CLEARING US CUSTOMS AND ENJOYING REID HARBOR: Tuesday, August 9

 

 

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After a rainy night, a mild misty morning found me hiking up the hill from the Saltspring Island Sailing Club’s dock to the “clubhouse,” a pretty blue-and-white structure that provided a wonderful view over the harbor and from which a trail led to a rocky beach. I couldn’t find an unlocked dumpster into which to deposit my bag of garbage, but when I asked a woman getting into her car behind the house about disposal facilities, she said she didn’t think there were any, but she would take my small plastic bag of refuse with her to dispose of at her home—how kind!
We pulled away from the dock at about 10:30 am and, with the automatic way-point tracking system not functioning properly, I took over the steering of the boat as we headed toward Roche Harbor under sullen gray skies. On our way into Ganges Harbour, I had enjoyed the luxury of lounging on Braesail’s commodious bow in the sunshine, but we had chilly headwinds for most of the day and we all stayed in the covered cockpit. Walt guided us through a narrow passage between two islands as we made for the US Customs dock in Roche Harbor on San Juan Island, and, at about 2 pm, he found a spot into which we could fit the boat, but after he went ashore to check in, he was told that only boats tied up in a relatively small area between two sign posts would be allowed to clear customs after inspection and interviewing of passengers. So we had to leave the dock and wait for the space between the two signs to open; when it did, we JUST managed to slip Braesail into it (I got a little extra dock-line-tying practice at least!). After the customs agent had examined our passports and trusted traveler cards and quizzed us about our time in Canada, he told us we were free to leave and we departed, feeling rather exasperated, for spacious Reid Harbor, with its deep green water, on Stuart Island, arriving there at 4 o’clock. We decided to tie the boat to one of the harbor’s numerous mooring buoys, through the ring atop which one threads a bow line to tie to a deck cleat; I managed to catch one with our boat hook with little difficulty.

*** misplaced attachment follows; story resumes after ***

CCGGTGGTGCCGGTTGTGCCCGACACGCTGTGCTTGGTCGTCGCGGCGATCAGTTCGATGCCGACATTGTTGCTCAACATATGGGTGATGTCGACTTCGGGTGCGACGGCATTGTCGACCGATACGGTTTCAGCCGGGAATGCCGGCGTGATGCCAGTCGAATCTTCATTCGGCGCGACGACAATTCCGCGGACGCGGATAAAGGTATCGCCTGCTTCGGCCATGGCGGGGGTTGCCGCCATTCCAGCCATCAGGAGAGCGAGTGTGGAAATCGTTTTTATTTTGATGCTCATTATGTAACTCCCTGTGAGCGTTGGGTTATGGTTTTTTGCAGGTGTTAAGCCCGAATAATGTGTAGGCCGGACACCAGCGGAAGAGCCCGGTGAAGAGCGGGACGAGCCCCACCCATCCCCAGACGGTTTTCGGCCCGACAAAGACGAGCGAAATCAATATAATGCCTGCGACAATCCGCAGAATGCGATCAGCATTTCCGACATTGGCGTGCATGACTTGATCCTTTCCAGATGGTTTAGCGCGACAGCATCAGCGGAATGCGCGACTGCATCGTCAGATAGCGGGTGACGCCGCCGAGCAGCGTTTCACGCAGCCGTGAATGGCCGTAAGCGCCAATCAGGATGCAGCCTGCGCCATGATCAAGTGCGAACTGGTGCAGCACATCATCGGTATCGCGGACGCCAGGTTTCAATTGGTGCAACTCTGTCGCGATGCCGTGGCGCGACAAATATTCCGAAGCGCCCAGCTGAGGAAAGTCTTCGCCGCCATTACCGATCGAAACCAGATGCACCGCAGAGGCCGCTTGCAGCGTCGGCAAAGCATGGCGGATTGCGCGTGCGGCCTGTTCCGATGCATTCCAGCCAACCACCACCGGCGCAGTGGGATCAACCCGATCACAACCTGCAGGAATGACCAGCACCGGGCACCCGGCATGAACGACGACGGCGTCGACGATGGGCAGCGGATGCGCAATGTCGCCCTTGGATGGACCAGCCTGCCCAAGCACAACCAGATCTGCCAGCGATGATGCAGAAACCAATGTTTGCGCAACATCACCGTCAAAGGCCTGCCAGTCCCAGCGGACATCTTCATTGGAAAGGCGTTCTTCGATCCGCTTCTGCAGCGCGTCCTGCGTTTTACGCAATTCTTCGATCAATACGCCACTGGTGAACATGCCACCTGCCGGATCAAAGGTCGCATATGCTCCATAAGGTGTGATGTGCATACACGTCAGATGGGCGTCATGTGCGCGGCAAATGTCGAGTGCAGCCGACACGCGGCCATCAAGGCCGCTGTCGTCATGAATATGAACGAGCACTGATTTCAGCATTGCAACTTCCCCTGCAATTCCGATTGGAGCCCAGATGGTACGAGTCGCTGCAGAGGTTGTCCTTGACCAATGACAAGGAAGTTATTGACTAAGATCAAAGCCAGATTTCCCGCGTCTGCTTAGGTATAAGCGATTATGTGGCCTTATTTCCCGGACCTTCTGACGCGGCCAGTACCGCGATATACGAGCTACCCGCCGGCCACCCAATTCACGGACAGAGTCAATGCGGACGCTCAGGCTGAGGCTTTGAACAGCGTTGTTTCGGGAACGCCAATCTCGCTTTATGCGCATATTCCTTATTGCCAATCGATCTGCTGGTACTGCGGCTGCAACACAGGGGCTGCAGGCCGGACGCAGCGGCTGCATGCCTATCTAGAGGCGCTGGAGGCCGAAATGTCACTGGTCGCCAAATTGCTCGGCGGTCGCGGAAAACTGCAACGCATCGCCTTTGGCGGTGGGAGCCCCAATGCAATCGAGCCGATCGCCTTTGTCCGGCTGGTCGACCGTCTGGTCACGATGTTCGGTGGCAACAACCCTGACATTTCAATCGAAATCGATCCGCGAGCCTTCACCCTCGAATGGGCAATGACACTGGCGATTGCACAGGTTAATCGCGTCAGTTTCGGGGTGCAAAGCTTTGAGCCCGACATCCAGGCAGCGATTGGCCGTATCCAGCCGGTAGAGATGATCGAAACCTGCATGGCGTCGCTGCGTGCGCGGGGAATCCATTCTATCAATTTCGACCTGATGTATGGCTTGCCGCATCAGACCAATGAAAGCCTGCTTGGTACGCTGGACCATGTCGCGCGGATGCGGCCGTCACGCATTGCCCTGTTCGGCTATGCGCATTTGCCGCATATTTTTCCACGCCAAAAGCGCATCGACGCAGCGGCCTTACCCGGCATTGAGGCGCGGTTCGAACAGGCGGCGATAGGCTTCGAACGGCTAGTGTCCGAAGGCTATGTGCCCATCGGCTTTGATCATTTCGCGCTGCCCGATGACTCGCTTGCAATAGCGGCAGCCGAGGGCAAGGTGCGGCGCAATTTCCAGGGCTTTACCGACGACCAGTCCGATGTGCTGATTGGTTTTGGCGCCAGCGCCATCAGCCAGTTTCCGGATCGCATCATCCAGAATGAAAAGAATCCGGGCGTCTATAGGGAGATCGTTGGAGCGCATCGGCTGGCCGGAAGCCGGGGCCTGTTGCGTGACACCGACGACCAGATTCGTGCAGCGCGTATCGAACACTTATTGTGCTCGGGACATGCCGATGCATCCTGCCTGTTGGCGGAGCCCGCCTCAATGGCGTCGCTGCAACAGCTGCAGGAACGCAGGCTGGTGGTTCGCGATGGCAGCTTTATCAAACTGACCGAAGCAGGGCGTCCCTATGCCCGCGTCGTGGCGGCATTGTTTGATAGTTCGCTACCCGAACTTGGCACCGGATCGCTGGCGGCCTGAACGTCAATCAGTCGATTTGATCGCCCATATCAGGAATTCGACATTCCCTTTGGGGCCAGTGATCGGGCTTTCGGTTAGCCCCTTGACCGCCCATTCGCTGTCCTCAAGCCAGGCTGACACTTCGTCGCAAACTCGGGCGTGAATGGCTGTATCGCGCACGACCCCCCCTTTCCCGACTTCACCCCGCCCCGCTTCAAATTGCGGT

Walt ferried Joy and me to the wooded shore of Reid Harbor in the dinghy and we walked for an hour along a beautiful bluff-top trail, lined with salal bushes and fallen trees blanketed by thick moss, above Prevost Harbor (pictured), separated from our anchorage by a narrow neck of land. The views across the water were beautiful, we found the end of a sawn tree trunk out of which layers of fungi were growing, Stump on Stuart Islandand we spotted two well-camouflaged deer Deer on Stuart Islandsearching for afternoon snacks in a nearby patch of tall trees. Walt returned for us at about 5:30, having had a nap, and, back on the boat, he prepared an excellent dinner of chicken tajine served over couscous. Clean-up, another game of “Hearts” (which I lost, as usual), the writing of this description, and preparations for Wednesday’s trip to Orcas Island filled the remainder of the evening.
Walt’s brother Dan and his wife Debbie will meet us at the ferry dock on Orcas Island on Wednesday afternoon, and they will be with us until after our return to the Everett Marina; our crew is expanding to five!

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